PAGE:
An anecdote to illustrate this: recently, at my placement school, many teachers were furious because senior management, in response to an OFSTED inspection at a nearby school which found that their provision for students eligible for the pupil premium, ie the most deprived students, was insufficient, demanded that all staff, with two day’s notice, add an intervention for every pupil premium child that they teach onto the school’s data system. They didn’t ask that teachers think hard about how to improve the education of these pupils; teachers were simply required to produce a mountain of evidence, even if that evidence is fundamentally meaningless or tokenistic. Some of these interventions are shallow and barely helpful, and have been written for the sake of proving that they have been written. Many of the students don’t require specific interventions, but management demanded and teachers provided in a climate of vague threats about having talks in the head’s office should they not comply. GCSE preparation for Year 11 and mock feedback for Year 10 simply had to wait, and many people ended up relinquishing their bank holiday to the endeavour.

Added to this, the advent of performance related pay is going to be used by senior management to control and monitor teachers even more closely, and it is going to be a source of even more anxiety on the part of the profession as teachers’ ability to afford mortgage payments and Christmas presents becomes contingent on the performance of a group of sixteen year olds in a two hour exam at the end of two years of study.

Another trend that has become noticeable in recent years is the manner in which pay distribution in schools has changed. Academisation, as well as a widespread managerialist response to the funding cuts at Sixth Form and FE level, with the appointment of executives in the place of heads and deputy heads, and the casualisation of the teaching staff, shunted into jobs as ‘lecturers’ and ‘tutors’ that pay by the hour, has led to the pay packets of senior managers ballooning in recent years.

When you set this alongside the only slight increase in overall schools funding, it should be clear that a net increase in cash going to schools does not necessarily translate to a net improvement in the daily lives of classroom teachers.

This is not a call for increased teacher pay. Teachers aren’t, as a whole, demanding better remuneration in return for this increased burden on their time. The point is that the burden on schools has increased, while the amount of money being spent employing classroom teachers has remained stagnant or even fallen in real terms, with the number of classroom teachers employed in state secondary schools remaining roughly steady since 2010. An unchanging number of teachers are being asked to cover this increasing list of demands being made of schools, and rather than eating into the schools budget these demands are into teachers’ lives instead.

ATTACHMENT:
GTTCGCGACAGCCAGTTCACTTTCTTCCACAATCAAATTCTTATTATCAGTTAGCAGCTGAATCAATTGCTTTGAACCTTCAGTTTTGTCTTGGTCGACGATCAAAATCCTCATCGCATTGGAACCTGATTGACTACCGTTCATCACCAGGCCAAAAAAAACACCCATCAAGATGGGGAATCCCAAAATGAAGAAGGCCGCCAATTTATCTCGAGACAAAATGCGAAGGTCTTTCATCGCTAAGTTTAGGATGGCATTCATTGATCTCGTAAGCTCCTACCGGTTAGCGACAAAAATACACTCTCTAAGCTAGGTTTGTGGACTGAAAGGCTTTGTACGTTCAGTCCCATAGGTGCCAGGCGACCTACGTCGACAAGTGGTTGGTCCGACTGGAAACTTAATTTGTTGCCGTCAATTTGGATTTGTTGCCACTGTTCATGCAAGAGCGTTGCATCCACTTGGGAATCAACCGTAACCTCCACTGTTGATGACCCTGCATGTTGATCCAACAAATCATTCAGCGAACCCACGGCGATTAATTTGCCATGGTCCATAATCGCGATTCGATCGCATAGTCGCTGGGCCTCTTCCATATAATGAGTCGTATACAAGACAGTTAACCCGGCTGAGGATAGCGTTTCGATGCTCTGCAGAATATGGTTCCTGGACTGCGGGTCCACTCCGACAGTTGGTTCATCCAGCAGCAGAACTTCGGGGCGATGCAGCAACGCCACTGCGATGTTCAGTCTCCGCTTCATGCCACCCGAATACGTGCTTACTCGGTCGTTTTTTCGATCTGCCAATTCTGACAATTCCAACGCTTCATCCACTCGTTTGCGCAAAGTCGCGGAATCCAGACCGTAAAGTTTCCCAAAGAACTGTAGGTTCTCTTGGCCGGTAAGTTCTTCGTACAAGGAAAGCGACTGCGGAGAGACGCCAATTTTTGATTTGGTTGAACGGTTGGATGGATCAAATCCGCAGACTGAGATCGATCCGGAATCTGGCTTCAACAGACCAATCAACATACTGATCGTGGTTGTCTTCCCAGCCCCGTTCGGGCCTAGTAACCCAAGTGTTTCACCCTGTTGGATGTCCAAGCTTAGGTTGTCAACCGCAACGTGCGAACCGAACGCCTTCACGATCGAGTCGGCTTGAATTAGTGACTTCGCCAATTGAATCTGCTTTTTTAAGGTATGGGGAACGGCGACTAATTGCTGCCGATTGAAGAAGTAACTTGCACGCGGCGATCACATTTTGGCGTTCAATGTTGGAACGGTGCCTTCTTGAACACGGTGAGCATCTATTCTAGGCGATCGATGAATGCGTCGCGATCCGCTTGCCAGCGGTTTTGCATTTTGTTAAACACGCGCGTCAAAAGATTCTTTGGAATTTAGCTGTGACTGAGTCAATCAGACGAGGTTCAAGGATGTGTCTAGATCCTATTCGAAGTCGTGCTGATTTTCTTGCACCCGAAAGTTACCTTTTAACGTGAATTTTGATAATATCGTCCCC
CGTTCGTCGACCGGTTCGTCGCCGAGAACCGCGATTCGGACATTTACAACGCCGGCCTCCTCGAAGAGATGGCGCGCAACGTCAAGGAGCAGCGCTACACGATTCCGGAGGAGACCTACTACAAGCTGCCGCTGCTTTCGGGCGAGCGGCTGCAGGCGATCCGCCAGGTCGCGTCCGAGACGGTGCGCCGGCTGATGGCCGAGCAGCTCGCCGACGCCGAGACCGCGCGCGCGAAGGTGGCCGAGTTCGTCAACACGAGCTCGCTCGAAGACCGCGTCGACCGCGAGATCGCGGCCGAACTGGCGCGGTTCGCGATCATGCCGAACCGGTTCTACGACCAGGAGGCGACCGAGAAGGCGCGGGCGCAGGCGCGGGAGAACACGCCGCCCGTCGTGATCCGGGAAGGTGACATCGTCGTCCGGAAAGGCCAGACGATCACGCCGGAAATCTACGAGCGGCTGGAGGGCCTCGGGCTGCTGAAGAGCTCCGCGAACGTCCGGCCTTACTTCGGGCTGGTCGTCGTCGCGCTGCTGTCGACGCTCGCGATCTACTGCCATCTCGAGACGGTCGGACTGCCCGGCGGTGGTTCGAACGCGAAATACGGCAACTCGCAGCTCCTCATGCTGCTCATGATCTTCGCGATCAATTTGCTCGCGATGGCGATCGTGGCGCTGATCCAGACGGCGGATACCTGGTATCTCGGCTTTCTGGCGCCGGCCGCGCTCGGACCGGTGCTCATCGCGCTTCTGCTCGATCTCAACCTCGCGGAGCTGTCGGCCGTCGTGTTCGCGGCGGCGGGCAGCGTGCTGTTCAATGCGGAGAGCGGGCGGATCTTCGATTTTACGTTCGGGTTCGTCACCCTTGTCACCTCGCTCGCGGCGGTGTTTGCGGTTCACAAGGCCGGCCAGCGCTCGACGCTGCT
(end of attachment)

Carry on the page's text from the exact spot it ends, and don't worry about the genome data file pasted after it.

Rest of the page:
Casual conversations in and around the staff room (the population of which is steadily decreasing as staff barely have time to eat their lunch while walking between canteen and classroom) abounds of extra-curricular activities and staff social events enjoyed by many a decade ago having become casualties in the drive to meet the demands made of you as a teacher in this country today, which is, essentially, that you must work almost all of the time.

These things are hard, and they are making teachers unhappy in their job and family life (it was recently pointed out that only one member of staff in our faculty had children, an inevitable consequence of the demands of the job). But teachers have endured them because they care passionately about the children they teach, and because their careers are dotted with the moments of intense joy that educating young people can bring.

But the signs are that the profession’s resolve is beginning to snap. A steady stream of findings that should raise the eyebrows of anyone with a passing concern for the future of the profession has recently been appearing in the press.